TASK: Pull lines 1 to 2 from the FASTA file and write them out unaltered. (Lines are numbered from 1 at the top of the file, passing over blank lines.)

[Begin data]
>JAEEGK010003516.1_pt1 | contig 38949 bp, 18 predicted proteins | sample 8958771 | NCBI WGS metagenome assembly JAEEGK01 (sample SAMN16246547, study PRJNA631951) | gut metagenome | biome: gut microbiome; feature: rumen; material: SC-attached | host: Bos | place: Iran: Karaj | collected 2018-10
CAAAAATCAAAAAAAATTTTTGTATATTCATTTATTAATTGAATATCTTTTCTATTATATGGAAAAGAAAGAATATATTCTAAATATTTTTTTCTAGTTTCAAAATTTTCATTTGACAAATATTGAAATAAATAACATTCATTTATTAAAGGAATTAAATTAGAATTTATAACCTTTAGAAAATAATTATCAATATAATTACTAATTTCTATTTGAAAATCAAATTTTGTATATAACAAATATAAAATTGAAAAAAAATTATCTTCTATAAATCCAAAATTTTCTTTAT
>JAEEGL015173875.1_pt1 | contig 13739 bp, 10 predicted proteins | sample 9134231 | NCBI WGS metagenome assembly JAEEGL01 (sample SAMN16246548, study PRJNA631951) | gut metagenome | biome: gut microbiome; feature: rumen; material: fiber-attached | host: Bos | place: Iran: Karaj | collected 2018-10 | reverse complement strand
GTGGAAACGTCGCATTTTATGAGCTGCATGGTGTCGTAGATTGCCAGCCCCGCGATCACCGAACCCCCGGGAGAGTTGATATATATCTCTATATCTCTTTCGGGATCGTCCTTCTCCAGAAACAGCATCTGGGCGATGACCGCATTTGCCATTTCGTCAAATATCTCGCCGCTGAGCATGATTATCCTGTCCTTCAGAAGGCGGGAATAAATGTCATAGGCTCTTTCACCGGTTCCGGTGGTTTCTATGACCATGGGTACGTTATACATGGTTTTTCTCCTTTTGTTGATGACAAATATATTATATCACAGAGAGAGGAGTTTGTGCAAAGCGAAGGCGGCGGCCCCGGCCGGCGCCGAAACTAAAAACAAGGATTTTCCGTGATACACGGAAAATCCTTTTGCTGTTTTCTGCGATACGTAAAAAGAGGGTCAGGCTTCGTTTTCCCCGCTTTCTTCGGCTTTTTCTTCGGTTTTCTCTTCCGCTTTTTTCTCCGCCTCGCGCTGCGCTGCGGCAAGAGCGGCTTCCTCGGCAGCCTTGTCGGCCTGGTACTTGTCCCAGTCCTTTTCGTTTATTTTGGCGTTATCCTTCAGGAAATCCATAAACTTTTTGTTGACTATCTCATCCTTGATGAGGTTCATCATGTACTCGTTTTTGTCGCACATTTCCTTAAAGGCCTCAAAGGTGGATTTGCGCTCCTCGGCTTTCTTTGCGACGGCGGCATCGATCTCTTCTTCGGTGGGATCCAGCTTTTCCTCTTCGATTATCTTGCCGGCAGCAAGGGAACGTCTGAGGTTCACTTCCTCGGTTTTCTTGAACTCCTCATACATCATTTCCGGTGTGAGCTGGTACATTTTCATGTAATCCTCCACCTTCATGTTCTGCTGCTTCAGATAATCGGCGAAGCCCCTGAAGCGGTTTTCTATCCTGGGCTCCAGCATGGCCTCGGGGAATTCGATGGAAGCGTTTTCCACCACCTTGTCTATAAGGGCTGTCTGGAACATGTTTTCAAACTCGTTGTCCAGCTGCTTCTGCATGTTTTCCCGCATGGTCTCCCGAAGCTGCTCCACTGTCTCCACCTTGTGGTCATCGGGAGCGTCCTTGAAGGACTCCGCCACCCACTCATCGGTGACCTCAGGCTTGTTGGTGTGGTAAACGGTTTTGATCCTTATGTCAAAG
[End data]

>JAEEGK010003516.1_pt1 | contig 38949 bp, 18 predicted proteins | sample 8958771 | NCBI WGS metagenome assembly JAEEGK01 (sample SAMN16246547, study PRJNA631951) | gut metagenome | biome: gut microbiome; feature: rumen; material: SC-attached | host: Bos | place: Iran: Karaj | collected 2018-10
CAAAAATCAAAAAAAATTTTTGTATATTCATTTATTAATTGAATATCTTTTCTATTATATGGAAAAGAAAGAATATATTCTAAATATTTTTTTCTAGTTTCAAAATTTTCATTTGACAAATATTGAAATAAATAACATTCATTTATTAAAGGAATTAAATTAGAATTTATAACCTTTAGAAAATAATTATCAATATAATTACTAATTTCTATTTGAAAATCAAATTTTGTATATAACAAATATAAAATTGAAAAAAAATTATCTTCTATAAATCCAAAATTTTCTTTAT